And then this wonderful midwife—she was about, I don’t know, 80 years old, and she had one tooth, a deeply wrinkled face—she yells something out, and the men start sprinting away from the hut as fast as humanly possible. All the women in the hut are killing themselves laughing. I have no idea what happened, so I asked Miriam. She told me, “She just yelled out, ‘Hey, all you men, we’re in here talking about vaginas, and if you want to come in here and talk about vaginas you are most welcome, otherwise get lost!'” I turned to her and said, “You know what? Even in my country, when women start talking about vaginas, the men disappear.” So it’s universal, right? Being a woman on the front lines, you see and experience these issues in a way that’s moving and personal, and you meet remarkable people in that process.
ZM: Do you feel like you’ve ever been underestimated in this field because of your gender?
SN: Absolutely. I think it’s not just my gender—my last name is Nutt. I often have a credibility problem. It’s also because I’m an aid worker, a humanitarian. There’s this sense that we’re somehow naive optimistic fools. I always find that to be extremely rich because we get up every day and we stare down the horrors of war. There’s nothing naive about that.
ZM: Is it important for children or young girls to know what’s happening in these places?
SN: Absolutely, and I think that we do those communities a tremendous disservice when we say things like, “Well, it’s just too hard. I can’t deal with it or read about it.” Imagine being in that environment and knowing that people in other parts of the world are opting out because they find it too emotionally overwhelming to even consider? It’s a tremendous hypocrisy. We owe it to those other women who are dealing with horrific abuse and violence to listen to their stories and to pay attention to what’s going on. And to help in any way that we can. That’s all that they ask, right? I mean, when I’m around the world in different environments, what people want more than anything else is for others to know what is happening to them—to bear witness, to engage, to not shut it out, and to find ways of helping.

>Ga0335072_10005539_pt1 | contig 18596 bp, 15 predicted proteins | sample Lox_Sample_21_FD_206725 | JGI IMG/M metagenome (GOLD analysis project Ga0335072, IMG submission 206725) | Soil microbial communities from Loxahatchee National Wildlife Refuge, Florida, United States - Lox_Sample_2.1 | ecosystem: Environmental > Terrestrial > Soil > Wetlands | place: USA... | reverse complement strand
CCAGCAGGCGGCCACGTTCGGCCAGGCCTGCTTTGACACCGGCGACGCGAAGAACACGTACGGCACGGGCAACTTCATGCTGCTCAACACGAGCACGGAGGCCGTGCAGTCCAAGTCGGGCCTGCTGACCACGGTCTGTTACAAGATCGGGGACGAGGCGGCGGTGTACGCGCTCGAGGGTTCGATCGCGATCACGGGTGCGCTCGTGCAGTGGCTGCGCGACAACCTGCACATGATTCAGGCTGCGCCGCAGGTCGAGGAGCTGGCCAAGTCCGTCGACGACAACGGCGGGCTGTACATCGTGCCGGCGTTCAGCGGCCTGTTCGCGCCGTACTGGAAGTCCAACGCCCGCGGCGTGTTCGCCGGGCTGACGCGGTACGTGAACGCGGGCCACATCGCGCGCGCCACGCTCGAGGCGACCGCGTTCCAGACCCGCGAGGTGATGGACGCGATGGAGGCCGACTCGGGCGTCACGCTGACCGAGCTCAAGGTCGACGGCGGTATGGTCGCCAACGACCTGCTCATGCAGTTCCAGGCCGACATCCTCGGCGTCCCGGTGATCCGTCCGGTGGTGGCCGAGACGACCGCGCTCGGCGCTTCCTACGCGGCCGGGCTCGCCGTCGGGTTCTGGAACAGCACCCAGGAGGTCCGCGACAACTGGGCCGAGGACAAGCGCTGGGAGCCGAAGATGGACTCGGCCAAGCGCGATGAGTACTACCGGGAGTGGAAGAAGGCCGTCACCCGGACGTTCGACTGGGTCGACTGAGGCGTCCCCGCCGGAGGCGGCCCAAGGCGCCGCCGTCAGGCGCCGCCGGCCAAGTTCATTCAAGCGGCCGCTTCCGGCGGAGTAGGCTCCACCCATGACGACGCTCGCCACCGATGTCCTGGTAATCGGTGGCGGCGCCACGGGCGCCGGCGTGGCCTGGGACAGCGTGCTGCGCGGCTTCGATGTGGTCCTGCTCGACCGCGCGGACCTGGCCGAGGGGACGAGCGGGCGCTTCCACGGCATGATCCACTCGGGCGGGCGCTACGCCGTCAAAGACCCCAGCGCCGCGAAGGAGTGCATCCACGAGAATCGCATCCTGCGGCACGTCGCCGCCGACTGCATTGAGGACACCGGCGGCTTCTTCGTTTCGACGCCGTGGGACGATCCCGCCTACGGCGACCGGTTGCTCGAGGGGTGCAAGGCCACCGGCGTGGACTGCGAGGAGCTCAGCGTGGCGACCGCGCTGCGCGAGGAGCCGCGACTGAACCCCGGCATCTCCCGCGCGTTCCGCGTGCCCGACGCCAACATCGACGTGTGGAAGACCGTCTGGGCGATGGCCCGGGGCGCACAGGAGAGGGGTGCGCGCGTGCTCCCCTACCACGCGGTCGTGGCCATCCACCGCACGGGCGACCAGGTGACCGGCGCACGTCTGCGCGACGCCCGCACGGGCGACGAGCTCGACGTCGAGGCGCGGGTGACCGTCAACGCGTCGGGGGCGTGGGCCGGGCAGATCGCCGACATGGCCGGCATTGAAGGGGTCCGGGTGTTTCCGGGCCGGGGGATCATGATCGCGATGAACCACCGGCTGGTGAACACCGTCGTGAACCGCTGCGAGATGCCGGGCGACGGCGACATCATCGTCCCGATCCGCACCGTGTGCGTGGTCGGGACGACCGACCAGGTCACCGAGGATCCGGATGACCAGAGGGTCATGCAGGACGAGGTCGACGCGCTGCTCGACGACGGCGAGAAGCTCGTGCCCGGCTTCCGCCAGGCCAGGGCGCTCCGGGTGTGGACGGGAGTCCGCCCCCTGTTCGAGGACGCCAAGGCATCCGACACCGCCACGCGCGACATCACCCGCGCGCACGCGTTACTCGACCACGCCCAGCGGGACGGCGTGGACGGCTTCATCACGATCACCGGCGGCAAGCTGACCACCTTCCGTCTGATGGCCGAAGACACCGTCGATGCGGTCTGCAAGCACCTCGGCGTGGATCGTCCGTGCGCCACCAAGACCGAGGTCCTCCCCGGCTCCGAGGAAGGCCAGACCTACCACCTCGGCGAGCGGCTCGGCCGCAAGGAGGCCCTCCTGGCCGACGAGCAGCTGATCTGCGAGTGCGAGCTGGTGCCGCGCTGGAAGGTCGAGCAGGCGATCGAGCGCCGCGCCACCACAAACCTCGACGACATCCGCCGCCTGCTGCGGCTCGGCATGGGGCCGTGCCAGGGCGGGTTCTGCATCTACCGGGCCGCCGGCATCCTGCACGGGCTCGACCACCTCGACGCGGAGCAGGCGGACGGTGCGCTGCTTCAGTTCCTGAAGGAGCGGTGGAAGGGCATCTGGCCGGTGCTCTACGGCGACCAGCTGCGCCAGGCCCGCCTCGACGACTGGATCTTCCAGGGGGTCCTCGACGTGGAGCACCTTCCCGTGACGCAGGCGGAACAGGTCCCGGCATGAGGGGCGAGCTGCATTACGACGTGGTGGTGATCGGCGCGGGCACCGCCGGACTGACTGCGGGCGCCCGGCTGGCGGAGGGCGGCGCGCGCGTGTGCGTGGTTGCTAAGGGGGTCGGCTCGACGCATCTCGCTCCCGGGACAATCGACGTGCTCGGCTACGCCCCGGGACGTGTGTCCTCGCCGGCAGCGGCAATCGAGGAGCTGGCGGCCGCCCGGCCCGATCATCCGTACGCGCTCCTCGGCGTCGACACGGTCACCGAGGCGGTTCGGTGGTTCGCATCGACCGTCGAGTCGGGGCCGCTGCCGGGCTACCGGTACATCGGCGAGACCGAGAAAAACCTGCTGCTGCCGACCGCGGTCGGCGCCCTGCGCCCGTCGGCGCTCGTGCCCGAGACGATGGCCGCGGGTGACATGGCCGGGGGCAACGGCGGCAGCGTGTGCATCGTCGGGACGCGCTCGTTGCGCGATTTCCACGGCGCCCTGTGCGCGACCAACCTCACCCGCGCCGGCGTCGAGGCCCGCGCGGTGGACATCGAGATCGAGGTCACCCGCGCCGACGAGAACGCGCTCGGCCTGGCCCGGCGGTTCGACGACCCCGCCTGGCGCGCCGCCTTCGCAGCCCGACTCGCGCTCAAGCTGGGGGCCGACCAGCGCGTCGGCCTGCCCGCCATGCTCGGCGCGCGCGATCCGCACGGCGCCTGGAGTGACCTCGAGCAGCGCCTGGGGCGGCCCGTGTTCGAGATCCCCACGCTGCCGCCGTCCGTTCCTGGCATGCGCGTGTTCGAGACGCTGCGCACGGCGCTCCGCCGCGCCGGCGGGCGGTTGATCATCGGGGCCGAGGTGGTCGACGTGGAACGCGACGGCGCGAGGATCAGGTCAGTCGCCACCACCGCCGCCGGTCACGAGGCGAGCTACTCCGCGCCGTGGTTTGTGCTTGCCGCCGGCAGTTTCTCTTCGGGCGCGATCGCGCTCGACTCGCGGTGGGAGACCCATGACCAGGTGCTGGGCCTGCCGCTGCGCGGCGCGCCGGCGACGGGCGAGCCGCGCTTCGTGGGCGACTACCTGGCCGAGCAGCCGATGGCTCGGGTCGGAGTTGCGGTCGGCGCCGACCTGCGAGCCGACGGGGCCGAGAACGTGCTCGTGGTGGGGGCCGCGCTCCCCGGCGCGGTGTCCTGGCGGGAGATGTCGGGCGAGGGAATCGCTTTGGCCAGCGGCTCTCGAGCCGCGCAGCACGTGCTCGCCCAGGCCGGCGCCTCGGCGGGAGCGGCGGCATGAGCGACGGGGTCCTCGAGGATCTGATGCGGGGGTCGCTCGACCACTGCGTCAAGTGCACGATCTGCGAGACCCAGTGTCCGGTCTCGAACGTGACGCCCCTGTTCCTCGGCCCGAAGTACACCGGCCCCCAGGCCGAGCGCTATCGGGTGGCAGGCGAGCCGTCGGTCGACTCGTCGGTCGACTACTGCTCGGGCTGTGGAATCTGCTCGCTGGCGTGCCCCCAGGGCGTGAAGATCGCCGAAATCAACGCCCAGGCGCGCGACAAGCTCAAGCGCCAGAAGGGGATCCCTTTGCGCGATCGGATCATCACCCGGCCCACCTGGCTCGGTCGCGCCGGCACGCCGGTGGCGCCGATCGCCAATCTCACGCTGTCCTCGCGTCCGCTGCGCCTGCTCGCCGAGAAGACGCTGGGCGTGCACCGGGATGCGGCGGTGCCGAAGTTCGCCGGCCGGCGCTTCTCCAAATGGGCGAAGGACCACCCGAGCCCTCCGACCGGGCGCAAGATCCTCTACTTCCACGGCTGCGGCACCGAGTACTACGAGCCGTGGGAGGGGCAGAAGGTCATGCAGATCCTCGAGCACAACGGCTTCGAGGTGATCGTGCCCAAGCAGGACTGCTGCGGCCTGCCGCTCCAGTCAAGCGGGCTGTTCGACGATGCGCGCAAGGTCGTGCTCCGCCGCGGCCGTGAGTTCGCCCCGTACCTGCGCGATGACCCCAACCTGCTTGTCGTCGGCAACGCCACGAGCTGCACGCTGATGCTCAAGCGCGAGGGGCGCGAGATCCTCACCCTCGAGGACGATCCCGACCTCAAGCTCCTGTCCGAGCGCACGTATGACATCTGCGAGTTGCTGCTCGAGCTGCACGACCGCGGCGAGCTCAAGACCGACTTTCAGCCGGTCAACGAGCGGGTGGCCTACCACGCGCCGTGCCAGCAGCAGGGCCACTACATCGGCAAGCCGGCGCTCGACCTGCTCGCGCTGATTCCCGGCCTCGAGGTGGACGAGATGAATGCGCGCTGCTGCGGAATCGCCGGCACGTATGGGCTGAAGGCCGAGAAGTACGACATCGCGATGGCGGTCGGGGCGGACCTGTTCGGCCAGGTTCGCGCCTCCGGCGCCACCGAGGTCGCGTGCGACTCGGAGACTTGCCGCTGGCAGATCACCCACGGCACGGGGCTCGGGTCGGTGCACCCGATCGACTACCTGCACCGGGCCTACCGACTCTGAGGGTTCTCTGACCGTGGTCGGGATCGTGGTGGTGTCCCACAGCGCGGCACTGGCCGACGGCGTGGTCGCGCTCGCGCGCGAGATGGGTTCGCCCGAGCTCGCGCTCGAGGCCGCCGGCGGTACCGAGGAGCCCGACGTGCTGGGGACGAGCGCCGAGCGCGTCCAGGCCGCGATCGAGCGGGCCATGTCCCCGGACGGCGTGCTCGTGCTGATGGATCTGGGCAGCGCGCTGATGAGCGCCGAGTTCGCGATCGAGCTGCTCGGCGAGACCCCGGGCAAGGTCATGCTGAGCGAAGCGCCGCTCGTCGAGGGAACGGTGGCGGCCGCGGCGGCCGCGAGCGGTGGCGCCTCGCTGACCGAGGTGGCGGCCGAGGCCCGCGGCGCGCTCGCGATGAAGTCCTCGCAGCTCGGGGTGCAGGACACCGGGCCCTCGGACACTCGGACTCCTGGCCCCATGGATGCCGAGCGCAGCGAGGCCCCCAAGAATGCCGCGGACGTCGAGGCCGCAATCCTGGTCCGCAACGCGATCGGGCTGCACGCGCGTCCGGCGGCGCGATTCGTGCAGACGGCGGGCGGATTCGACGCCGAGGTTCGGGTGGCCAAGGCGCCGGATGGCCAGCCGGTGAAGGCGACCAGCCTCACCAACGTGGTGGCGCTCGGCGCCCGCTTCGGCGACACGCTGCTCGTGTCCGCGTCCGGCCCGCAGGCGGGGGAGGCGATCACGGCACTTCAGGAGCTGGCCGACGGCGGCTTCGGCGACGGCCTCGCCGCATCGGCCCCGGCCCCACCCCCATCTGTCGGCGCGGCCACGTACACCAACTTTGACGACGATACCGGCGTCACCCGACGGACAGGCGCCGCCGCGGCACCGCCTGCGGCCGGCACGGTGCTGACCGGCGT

ZM: You know, the work that you’re doing shouldn’t be so revolutionary, but it really is. You’re trying to empower them from the ground up. The fact that it’s considered a new idea should be shocking, but it isn’t.
SN: It should be shocking, and often it isn’t. When you have unequal relationships, there is always someone who is profiting from that inequality, and the ones who are profiting from that inequality are heavily invested in keeping that in place. For example, cheap labor in other parts of the world and sales of arms. Look at the mineral coltan, which is also called tantalum. It’s found in all of our cell phones and our computers and our video game consoles, and it’s mined principally from Eastern Congo. The way to get cheap minerals is to go into a highly unstable environment and buy it off of militia groups. In the case of Congo, it leads back to the same groups that prey on women and girls and that are implicated in the rape pandemic that has been present in Congo now for over a decade. We do benefit from that inequality and instability, unfortunately, and it should shock us. What I’m hoping is that as we galvanize ourselves, as women, we will go beyond what is happening within our borders.